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Introduction

Definitions

Basic Usage

Logic-driven Column Calculations

Mind the Trap!

Beyond Equality

Multi-part Logic

User-definable Report Ordering

A Real-world Example

The Down-side

The Up-side

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The Power of DECODE()

Note - this document discusses the use of the DECODE function to develop more efficient SQL queries. However, if you're using Oracle 8.1.6 or greater, you should really be using the CASE function instead which is more flexible and results in more readable code. The CASE equivalent of this document can be accessed here.

Introduction

This paper is about one of the functions in Oracle's implementation of SQL. Doesn't sound too exciting, does it? Except that DECODE() is no ordinary function, but a core programming construct which adds enormous power to SQL. It allows us to include a small, but significant, amount of post-retrieval procedural logic into our SQL code, without the need to develop PL/SQL or use another 3GL. Over many years across a variety of Oracle versions, using a large number of different client tools, it hasn't changed. That's what I call core. I'm unhappy to report, though, that at almost every company I've worked for (including software houses), I've had to introduce people to the techniques outlined in this document.

But I'm not a programmer any more and functions, expressions and syntax diagrams bore me, so why take such an interest in a programming technique? For the same reasons that every DBA ends up becoming a part-time SQL consultant - Performance. There are some situations where, short of re-development using a 3GL, DECODE is simply the only way to make a complex report run quickly enough.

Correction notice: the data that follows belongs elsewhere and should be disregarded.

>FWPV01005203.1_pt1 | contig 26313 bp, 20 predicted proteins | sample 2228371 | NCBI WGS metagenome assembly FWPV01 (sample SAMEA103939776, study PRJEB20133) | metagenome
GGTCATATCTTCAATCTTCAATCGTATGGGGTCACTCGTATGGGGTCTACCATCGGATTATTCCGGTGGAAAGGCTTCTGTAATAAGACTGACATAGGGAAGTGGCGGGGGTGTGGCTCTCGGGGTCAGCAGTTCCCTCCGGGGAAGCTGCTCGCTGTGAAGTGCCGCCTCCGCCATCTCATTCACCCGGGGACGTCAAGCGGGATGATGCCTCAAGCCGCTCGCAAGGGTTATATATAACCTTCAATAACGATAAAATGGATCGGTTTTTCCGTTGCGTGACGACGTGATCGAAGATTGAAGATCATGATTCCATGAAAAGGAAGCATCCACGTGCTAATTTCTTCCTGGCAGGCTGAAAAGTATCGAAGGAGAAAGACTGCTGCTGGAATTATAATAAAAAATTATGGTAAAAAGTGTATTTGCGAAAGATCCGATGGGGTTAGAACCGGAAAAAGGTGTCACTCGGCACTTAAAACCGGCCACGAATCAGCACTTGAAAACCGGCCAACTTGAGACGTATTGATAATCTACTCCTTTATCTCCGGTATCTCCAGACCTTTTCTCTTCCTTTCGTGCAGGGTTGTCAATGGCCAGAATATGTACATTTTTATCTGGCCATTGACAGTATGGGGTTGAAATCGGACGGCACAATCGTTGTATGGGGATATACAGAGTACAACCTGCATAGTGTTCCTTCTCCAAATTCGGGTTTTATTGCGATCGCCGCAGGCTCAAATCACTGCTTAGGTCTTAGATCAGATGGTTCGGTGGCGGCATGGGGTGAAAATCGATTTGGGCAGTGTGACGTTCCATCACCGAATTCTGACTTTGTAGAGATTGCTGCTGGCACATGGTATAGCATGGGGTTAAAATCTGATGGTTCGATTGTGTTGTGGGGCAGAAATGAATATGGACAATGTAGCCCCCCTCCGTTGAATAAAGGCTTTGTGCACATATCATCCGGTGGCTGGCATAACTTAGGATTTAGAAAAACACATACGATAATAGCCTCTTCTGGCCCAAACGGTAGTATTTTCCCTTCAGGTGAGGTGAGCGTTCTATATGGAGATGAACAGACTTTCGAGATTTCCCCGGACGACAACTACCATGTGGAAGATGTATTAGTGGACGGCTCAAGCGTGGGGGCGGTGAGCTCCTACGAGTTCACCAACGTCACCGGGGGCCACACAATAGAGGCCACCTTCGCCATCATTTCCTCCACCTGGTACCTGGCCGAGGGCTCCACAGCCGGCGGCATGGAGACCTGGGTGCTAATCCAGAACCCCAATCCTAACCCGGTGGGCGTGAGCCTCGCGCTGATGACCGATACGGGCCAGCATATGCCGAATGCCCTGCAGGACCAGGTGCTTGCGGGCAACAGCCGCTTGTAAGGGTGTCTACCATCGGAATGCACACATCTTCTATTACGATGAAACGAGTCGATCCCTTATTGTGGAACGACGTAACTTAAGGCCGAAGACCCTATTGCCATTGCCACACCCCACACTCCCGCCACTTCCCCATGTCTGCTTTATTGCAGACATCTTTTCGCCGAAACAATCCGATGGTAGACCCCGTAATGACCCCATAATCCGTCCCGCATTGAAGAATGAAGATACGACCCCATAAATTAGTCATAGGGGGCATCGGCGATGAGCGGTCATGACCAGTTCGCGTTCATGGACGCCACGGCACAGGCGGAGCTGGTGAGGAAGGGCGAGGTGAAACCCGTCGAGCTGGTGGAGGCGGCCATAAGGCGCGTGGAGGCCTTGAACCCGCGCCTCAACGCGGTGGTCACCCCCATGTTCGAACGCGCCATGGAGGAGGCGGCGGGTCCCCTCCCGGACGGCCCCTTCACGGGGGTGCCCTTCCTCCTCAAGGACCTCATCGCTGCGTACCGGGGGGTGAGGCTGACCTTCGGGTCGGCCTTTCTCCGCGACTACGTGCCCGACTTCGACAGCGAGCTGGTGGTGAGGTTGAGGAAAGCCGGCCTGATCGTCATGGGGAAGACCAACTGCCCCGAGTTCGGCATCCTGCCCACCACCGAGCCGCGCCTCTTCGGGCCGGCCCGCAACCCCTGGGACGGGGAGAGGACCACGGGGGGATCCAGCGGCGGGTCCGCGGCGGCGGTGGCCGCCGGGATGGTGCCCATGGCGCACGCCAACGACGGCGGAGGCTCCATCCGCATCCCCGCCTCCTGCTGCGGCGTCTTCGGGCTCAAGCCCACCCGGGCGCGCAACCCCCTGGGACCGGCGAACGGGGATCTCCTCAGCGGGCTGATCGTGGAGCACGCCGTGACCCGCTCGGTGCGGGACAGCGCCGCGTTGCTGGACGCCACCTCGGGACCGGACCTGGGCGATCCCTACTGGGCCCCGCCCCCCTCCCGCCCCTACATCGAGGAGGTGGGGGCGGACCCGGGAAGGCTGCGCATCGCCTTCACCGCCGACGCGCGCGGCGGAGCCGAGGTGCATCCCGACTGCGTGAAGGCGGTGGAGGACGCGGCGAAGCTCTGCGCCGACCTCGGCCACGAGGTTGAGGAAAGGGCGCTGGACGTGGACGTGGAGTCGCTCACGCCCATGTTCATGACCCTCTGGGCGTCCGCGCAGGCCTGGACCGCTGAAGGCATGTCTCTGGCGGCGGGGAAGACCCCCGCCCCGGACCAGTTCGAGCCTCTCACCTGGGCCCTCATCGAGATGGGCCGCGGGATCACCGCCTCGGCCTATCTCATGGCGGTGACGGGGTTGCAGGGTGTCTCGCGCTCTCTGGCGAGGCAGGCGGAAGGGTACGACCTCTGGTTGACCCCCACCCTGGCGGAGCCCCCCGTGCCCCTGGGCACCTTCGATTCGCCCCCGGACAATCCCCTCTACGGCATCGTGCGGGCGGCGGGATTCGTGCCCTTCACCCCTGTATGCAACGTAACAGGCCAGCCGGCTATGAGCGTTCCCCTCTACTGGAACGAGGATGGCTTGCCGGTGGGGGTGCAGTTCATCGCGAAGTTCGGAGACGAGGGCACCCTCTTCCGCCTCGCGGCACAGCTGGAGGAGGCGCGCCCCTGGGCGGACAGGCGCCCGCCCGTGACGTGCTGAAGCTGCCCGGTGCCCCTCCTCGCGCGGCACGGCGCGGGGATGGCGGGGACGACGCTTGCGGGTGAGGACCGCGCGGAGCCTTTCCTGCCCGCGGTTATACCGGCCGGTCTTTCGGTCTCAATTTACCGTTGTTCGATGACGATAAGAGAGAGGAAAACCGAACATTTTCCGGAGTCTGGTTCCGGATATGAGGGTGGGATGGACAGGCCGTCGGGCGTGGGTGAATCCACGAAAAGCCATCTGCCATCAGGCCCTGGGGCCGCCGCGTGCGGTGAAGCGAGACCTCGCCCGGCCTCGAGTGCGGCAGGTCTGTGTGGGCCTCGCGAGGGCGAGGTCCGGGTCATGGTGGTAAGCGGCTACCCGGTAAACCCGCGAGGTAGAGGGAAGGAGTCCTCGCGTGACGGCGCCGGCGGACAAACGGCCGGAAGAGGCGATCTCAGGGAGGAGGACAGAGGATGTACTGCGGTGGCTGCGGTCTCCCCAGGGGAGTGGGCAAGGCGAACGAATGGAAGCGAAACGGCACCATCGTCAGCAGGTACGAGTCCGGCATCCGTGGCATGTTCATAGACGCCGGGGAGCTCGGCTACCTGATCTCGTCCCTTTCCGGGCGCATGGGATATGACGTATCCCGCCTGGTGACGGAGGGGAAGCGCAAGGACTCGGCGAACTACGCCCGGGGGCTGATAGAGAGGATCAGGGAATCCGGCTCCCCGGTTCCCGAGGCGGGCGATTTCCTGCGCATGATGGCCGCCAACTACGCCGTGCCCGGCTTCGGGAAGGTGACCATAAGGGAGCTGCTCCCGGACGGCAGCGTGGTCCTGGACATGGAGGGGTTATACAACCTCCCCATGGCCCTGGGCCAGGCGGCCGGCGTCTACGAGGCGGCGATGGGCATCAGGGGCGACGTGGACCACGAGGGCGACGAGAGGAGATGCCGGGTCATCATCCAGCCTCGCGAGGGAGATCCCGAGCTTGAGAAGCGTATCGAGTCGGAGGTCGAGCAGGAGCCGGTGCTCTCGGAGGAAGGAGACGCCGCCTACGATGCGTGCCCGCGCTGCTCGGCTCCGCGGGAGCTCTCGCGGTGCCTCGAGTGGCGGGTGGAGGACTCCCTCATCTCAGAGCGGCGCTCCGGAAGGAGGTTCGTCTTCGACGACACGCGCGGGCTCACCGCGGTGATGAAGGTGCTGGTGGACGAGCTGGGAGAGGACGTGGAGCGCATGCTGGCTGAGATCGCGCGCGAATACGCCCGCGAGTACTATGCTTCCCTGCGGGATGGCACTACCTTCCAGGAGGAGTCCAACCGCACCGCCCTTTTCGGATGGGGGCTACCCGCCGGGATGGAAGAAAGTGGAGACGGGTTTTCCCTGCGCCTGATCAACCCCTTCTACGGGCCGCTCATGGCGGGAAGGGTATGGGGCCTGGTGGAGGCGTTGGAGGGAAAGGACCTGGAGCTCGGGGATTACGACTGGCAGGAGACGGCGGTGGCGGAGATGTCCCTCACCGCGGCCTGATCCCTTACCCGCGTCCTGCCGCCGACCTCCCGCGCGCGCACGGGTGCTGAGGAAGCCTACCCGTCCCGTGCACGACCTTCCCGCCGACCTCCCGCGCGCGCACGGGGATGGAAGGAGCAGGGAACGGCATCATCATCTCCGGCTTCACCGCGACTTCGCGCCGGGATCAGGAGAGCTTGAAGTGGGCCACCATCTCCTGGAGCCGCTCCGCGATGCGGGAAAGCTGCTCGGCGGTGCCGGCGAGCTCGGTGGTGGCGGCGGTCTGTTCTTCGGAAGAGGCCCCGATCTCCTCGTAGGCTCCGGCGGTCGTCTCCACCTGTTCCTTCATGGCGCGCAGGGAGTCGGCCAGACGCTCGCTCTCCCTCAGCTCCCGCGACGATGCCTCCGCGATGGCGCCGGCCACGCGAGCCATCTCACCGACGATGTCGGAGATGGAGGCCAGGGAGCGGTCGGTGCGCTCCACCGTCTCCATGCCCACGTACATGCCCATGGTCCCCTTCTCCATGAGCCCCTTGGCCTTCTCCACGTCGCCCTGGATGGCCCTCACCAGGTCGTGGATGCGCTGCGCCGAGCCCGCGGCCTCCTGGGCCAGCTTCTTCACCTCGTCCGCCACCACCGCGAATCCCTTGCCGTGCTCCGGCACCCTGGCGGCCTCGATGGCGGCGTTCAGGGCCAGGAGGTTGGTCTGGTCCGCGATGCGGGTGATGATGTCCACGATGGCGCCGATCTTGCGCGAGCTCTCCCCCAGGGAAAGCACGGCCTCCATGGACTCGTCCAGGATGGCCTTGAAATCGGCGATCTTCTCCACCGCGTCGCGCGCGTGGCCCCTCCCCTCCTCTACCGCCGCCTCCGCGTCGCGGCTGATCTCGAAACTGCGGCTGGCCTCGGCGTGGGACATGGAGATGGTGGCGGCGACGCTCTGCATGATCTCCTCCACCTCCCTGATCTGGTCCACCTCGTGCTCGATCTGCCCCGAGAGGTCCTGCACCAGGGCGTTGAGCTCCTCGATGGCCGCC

This paper will explain how to use DECODE to write extremely powerful individual SQL statements which perform one pass of the relevant data and then break it up and format it to suit your reports, instead of using multiple separate SQL statements. The performance improvements are near linear in many cases. By this I mean you can combine 10 queries, each of which performs a full table scan, into one query which will perform one full table scan and the single query will take about the same length of time as one of the original 10 queries. I've done this many times, it works fantastically well and yet I'm surprised how rarely I see the technique used. When I was preparing this paper, a reviewer asked the question 'So, why isn't it used more often?'. I don't have an answer to that question yet, but I hope this paper will help to improve the situation.

Remember those boring syntax diagrams I mentioned? Well, sometimes there is no substitute for technical detail, so let's get that bit out of the way first.

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